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  • Writer's pictureJohn Hannan

6 Components Of Succesful ERP Project Management

If you're the project manager of an ERP implementation, you know how important it is to have a clear plan for success. The stakes are high, and there's a lot to consider. ERP projects can be complex and time-consuming—not to mention expensive—so having a solid foundation is critical.


So, what are the key components of a successful ERP project? Well, we're here to help you figure that out. While many variables go into ERP project management, here are six core elements to keep in mind.


Organizational Structure and Responsibility

When it comes to ERP project management, organizational structure and responsibility are key components. Your team needs to be organized to maximize efficiency and streamline the workflow during the ERP implementation process.


Organizational structure is essential for ensuring that everyone knows their role and responsibilities within the project. It's important to identify the person or team in charge of the ERP project and ensure that everyone else involved clearly understands their respective roles. This will prevent any confusion or overlap and ensure that tasks are completed on time.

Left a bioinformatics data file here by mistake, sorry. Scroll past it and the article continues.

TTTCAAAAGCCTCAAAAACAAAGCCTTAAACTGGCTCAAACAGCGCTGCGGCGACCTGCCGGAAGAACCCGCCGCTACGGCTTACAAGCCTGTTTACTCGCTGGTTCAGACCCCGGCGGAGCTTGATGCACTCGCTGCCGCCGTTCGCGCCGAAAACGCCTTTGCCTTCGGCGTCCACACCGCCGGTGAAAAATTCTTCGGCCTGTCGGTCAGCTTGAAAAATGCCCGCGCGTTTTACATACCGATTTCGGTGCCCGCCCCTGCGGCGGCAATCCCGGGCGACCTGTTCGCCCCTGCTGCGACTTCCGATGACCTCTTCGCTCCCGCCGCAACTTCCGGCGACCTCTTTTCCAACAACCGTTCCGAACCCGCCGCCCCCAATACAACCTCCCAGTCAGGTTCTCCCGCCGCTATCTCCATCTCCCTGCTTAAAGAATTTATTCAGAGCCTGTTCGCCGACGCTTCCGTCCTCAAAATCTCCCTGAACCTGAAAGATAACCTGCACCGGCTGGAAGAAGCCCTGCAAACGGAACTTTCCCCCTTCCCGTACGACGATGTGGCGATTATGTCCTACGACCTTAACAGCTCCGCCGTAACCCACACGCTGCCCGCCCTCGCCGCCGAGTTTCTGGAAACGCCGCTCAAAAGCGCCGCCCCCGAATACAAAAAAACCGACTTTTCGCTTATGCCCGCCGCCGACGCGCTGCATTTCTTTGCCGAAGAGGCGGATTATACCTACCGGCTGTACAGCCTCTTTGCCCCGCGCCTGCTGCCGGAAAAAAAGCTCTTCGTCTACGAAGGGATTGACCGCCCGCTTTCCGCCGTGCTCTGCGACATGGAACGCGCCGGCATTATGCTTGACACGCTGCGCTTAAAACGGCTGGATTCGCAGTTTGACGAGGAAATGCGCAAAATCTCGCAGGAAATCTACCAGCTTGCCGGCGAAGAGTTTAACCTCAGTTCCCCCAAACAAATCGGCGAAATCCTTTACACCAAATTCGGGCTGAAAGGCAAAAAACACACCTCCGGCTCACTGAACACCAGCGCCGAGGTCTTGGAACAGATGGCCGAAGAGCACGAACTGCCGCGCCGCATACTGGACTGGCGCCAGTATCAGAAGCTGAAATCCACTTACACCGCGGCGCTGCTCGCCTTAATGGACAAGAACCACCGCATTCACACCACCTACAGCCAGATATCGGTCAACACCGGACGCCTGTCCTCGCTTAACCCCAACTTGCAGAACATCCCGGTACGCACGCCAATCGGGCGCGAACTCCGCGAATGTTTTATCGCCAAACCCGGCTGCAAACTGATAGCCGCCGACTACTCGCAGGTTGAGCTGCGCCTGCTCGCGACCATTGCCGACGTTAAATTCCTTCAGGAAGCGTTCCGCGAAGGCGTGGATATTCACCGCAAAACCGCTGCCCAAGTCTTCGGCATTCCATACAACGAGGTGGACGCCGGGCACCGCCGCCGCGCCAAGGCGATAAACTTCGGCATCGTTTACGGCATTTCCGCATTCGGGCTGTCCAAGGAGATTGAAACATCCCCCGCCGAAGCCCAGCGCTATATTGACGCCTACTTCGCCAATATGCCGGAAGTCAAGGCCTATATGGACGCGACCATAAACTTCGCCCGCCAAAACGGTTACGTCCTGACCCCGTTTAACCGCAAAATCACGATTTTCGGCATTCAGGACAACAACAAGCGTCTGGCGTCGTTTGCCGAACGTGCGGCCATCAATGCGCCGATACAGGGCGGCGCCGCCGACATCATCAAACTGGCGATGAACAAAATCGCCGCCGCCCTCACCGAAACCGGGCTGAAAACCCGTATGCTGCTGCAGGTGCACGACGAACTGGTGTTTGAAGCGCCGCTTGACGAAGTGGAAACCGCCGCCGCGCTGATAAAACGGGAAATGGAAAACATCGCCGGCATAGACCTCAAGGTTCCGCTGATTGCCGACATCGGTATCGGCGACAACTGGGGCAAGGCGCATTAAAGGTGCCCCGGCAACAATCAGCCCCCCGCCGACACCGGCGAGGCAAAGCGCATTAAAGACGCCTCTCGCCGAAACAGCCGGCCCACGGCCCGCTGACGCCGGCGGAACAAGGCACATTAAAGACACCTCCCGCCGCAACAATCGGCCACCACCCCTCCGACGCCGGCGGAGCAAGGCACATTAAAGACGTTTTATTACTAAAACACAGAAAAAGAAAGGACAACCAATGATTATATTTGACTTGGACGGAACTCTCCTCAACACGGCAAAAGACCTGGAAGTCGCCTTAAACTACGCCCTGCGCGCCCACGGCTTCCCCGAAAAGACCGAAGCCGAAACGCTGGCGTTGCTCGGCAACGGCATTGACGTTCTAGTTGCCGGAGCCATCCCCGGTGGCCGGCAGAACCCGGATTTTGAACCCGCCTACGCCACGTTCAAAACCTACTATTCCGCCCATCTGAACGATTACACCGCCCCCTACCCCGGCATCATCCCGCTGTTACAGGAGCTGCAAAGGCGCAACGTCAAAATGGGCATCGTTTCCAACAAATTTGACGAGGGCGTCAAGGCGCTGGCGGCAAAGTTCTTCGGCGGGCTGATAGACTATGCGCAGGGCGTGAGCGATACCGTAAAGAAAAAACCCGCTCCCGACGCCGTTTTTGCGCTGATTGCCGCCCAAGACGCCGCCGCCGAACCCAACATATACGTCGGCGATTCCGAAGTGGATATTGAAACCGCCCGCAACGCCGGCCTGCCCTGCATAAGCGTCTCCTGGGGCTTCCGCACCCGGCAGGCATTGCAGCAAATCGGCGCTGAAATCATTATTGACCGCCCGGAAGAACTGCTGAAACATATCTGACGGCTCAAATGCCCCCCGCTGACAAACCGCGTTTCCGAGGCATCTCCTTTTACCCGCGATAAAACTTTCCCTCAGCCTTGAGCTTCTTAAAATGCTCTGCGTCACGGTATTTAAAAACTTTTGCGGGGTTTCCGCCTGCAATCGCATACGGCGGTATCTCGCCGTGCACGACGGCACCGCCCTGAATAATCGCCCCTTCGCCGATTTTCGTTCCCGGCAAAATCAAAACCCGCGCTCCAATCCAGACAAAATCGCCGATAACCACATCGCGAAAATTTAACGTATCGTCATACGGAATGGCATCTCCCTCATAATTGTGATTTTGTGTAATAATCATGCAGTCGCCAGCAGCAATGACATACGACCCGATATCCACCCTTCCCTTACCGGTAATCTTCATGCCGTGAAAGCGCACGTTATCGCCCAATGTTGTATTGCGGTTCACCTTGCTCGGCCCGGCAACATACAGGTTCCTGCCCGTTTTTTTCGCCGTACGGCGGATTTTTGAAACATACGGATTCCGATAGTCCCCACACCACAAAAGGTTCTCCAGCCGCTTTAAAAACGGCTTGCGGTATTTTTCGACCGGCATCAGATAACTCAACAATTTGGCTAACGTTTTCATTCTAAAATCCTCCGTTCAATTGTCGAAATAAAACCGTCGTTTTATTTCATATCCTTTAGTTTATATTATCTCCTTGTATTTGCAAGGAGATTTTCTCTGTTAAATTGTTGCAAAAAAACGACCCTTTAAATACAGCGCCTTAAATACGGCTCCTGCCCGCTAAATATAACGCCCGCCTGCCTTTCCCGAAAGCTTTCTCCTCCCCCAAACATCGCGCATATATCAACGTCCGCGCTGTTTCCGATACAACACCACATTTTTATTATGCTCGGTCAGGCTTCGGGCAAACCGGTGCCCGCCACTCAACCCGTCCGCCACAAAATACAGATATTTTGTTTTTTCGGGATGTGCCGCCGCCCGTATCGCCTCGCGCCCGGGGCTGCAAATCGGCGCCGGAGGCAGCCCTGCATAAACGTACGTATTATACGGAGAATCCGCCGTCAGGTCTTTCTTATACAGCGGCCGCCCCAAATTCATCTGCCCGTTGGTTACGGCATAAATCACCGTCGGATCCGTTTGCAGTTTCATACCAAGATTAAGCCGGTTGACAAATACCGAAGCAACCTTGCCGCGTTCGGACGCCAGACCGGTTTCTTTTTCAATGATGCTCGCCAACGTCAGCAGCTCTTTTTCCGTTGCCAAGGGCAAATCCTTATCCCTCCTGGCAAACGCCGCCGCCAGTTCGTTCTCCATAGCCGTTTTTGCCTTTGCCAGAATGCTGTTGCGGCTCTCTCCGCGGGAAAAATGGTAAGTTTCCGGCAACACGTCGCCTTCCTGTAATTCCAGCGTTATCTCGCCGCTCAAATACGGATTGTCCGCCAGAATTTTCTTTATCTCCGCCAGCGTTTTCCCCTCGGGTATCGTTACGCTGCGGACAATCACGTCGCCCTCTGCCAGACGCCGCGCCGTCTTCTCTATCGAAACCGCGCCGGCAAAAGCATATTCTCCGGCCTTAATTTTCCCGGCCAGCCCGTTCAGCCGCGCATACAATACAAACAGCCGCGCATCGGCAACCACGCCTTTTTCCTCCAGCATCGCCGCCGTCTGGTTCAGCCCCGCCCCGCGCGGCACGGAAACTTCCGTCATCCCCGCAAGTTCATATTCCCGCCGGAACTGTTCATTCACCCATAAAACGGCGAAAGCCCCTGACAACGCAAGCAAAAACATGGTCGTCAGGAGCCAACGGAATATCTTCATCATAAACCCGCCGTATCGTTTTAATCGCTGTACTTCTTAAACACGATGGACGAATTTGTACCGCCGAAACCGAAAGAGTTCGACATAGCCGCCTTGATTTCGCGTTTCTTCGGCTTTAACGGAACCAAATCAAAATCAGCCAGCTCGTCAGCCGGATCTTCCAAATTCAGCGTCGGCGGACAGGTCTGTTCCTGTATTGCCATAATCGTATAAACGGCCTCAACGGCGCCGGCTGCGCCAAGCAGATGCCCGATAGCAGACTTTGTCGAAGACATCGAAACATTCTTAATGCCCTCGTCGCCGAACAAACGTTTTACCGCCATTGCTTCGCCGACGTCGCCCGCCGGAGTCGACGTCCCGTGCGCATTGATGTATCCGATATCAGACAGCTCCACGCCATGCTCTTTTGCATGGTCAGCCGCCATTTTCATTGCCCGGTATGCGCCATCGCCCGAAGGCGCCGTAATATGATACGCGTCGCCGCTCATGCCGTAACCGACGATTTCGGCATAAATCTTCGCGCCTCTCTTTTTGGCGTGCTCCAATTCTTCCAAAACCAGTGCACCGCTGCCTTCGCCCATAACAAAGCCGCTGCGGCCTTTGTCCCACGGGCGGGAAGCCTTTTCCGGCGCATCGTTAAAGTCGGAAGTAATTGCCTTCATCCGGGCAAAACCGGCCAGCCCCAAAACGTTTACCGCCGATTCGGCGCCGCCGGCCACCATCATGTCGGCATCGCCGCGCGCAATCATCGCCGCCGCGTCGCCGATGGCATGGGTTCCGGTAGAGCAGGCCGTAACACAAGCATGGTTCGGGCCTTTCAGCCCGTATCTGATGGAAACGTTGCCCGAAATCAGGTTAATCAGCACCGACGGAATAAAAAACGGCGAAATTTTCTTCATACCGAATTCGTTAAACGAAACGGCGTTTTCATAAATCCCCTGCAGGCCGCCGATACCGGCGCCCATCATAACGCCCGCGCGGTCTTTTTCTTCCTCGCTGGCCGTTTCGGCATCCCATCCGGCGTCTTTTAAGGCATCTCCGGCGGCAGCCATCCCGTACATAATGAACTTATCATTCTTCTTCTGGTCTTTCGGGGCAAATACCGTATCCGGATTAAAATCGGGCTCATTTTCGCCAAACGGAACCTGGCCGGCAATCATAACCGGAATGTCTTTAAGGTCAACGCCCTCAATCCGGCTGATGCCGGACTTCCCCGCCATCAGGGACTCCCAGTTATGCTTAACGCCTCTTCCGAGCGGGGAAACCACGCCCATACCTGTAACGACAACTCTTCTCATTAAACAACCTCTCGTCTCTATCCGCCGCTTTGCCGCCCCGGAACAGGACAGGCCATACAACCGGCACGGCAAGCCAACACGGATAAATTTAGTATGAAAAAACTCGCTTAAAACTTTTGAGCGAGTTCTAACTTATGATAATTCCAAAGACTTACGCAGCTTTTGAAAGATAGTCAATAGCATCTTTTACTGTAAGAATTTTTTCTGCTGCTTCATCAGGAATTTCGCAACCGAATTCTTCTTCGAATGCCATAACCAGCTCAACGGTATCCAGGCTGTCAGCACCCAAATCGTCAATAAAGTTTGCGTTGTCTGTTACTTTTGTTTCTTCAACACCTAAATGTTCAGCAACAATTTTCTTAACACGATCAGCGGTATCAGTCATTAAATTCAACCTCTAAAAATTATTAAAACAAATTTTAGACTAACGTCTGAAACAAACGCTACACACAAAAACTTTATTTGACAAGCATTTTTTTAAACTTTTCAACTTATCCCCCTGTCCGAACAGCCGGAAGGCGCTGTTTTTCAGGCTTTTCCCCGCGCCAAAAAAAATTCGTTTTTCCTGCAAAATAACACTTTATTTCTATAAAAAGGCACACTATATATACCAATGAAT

In addition, it's important to assign responsibility for oversight of each task and ensure that progress is continually monitored. This will help ensure that the project moves forward steadily while providing an opportunity to course-correct before problems become difficult to overcome.


Publishing a contact list and a project organizational chart at the onset of the project is recommended. This should include defined roles such as Steering Committee Members, Functional Owners, Subject Matter Experts (SMEs), Technical Leaders, Developers, Escalation Points, and more.


Whatever task tracking system is used, whether a system that accompanies the software (like Azure DevOps does with Microsoft Dynamics) or a stand-alone project management system like Monday.com or Asana, there is one person responsible named for each task. This is how you drive accountability. Sure, many people can work on one thing, but one person is responsible, and that is known.